Matthew Taylor recommendations not what workers ordered says Stephen Cavalier, chief executive of Thompsons Solicitors10 July 2017
The report looks like a huge missed opportunity to grant all workers the same basic rights
Responding to leaked reports of the final Taylor Review of Modern Working Practices, Thompsons Solicitors’ chief executive Stephen Cavalier has said that the report’s recommendations are “feeble and add another layer of unnecessary complexity”.
Mr Cavalier has commented that: “The creation of a new ‘dependent contractor’ status for gig economy workers would further complicate existing categories of how workers are defined in law. What is needed is one category which affords all workers all employment rights from day one of their contracts starting.
“This new status is unclear and unnecessary. Recent Employment Tribunal rulings have required prominent gig economy employers to pay their workers basic benefits, like sick pay and holiday leave, and the national living wage. What is needed is for these rights and responsibilities to be clearly set out in legislation.
“Companies have used the existing legislation to avoid their obligations by exploiting grey areas in the law. The leaked report is disappointing. It suggests the government will not take strong action, but simply leave it to those same firms to deliver improvements in corporate culture and employment rights. Experience shows that this will not happen.
“Of particular concern is the absence of a ban on zero-hours contracts. These contracts can and should be banned - just like they have been in New Zealand with no detriment to a worker’s flexibility. There is no excuse for employers passing on all risks to workers.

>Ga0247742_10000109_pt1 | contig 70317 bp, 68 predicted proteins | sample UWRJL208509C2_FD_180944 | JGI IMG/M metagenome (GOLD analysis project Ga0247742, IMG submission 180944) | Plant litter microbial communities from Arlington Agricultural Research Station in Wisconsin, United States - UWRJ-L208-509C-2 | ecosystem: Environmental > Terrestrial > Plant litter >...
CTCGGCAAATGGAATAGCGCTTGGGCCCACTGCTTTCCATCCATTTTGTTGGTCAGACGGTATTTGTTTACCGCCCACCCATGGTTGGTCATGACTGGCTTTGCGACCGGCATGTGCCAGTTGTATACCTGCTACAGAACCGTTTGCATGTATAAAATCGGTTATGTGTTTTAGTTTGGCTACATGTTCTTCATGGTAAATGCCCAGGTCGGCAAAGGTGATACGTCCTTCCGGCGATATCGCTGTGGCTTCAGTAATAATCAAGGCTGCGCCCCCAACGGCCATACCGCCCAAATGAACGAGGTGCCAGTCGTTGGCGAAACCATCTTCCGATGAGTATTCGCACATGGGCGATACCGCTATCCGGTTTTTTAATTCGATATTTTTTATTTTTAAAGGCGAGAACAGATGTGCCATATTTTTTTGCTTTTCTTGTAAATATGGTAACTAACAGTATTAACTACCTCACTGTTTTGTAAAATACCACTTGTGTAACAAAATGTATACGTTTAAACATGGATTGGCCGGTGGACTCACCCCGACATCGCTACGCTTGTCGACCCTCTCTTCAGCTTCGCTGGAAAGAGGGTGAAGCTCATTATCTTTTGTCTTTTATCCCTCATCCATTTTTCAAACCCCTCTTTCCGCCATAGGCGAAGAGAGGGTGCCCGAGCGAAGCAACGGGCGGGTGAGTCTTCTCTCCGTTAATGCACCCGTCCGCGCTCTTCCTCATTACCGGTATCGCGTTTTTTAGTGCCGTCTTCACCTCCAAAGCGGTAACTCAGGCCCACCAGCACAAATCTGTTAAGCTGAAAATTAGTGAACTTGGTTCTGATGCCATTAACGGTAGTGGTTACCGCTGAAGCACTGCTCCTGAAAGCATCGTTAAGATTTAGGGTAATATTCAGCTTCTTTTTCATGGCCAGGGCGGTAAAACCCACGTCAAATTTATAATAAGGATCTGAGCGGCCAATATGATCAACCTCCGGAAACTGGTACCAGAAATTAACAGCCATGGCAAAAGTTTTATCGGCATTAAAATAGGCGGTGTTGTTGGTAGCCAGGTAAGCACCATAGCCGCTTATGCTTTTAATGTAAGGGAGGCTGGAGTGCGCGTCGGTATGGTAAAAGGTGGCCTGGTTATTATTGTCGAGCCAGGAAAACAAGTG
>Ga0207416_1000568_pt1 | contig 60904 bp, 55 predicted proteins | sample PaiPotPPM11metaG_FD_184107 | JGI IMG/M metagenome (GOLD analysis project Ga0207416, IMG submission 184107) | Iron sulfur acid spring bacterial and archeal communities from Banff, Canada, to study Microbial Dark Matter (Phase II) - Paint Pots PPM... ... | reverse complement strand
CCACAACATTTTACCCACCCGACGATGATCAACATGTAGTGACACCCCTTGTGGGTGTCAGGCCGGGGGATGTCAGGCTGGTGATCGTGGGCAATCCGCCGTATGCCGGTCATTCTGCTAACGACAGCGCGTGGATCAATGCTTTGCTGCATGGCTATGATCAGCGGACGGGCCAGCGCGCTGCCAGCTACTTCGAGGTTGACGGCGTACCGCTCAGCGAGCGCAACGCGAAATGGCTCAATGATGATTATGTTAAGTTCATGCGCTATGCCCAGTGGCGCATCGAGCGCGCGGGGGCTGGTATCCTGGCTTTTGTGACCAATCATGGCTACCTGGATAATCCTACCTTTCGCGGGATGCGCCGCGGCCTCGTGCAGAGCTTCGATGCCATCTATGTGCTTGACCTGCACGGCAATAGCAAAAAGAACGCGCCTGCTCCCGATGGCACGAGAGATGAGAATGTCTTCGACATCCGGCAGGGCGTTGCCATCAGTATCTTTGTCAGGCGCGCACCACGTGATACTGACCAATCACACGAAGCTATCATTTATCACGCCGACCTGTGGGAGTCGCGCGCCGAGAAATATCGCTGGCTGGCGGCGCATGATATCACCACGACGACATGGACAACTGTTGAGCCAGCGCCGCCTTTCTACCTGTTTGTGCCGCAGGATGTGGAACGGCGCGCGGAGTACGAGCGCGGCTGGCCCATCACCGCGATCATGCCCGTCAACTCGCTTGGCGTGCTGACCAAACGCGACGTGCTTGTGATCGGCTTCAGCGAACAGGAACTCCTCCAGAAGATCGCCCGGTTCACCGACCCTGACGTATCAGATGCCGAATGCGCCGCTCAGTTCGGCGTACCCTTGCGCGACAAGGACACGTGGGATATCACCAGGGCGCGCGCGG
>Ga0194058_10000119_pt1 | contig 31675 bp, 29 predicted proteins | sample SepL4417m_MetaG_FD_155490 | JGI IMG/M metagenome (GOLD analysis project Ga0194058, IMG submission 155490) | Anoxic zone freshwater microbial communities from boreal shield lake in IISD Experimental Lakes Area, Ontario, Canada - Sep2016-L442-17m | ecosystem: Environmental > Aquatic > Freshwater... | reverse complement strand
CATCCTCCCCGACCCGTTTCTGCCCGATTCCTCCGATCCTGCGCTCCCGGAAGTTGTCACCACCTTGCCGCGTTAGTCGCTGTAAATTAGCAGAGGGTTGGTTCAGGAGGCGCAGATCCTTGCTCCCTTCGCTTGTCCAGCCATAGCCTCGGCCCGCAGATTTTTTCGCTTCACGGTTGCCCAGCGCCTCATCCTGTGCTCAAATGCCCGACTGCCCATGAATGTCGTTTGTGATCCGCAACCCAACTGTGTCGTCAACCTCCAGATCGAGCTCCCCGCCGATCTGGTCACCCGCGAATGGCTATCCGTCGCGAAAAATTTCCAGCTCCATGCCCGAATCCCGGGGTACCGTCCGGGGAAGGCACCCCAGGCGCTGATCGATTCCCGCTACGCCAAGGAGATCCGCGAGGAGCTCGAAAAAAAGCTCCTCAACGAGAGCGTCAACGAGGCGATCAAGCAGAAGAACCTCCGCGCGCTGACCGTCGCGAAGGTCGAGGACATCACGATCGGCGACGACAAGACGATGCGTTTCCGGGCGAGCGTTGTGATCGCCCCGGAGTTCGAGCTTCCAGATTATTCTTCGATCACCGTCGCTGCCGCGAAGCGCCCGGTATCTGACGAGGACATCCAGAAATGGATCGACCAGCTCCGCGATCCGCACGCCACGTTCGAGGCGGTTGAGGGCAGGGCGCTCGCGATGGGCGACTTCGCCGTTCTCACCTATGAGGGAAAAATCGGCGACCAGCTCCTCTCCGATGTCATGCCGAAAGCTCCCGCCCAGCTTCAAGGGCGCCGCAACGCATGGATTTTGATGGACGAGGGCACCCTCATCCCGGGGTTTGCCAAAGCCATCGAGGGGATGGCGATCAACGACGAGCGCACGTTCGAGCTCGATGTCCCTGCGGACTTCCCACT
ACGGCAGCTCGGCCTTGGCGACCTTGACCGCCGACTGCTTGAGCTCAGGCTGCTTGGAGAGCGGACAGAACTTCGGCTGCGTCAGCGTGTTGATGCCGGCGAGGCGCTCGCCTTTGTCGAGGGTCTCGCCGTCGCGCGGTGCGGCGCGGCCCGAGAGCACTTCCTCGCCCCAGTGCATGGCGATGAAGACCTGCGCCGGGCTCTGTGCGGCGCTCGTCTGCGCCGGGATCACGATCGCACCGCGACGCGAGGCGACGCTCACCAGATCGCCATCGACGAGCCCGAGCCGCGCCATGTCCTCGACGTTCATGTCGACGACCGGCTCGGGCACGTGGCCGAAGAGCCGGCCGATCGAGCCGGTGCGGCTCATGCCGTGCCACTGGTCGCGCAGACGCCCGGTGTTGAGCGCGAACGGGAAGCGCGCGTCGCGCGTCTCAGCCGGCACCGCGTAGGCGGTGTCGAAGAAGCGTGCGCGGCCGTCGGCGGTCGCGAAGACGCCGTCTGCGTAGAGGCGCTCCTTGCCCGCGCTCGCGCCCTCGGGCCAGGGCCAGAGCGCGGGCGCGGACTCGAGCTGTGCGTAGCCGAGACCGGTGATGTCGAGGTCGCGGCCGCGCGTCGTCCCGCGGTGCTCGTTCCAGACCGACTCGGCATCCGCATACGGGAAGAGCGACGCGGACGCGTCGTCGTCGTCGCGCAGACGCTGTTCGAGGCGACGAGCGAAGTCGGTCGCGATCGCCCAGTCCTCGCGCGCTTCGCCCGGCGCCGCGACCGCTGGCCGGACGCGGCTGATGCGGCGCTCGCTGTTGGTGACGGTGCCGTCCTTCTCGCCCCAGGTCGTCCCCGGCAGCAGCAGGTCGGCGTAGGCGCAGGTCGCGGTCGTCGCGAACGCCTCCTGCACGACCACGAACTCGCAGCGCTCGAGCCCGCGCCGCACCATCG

"We await the final version of the report, but are pessimistic. The Taylor Review may turn out to be a huge missed opportunity to correct systemic unfairness for insecure workers and the deep-seated inequality in power between the worker and their employer."
“The likes of Uber and Deliveroo argue that they cannot pay the minimum wage like any other employer, and with the review’s recommendation that a model - based on the number of ‘gigs’ an average person working at an average rate can achieve - is used to calculate pay, it is inevitable that some will fall through the gap and actually end up with less. This weak new category is not the solution.
“Workers need proper rights. Employers need to know where they stand. There should be one category of worker. All employment rights should be extended to all workers. And a person who provides personal service to an employer should be treated as a worker, unless the employer can prove that the individual is in fact providing the service as a business. The burden of proof should be on the employer.
“We await the final version of the report, but are pessimistic. The Taylor Review may turn out to be a huge missed opportunity to correct systemic unfairness for insecure workers and the deep-seated inequality in power between the worker and their employer.
The take-away from this report is that the offering delivered by Matthew Taylor is a dog’s dinner and certainly not what workers ordered”.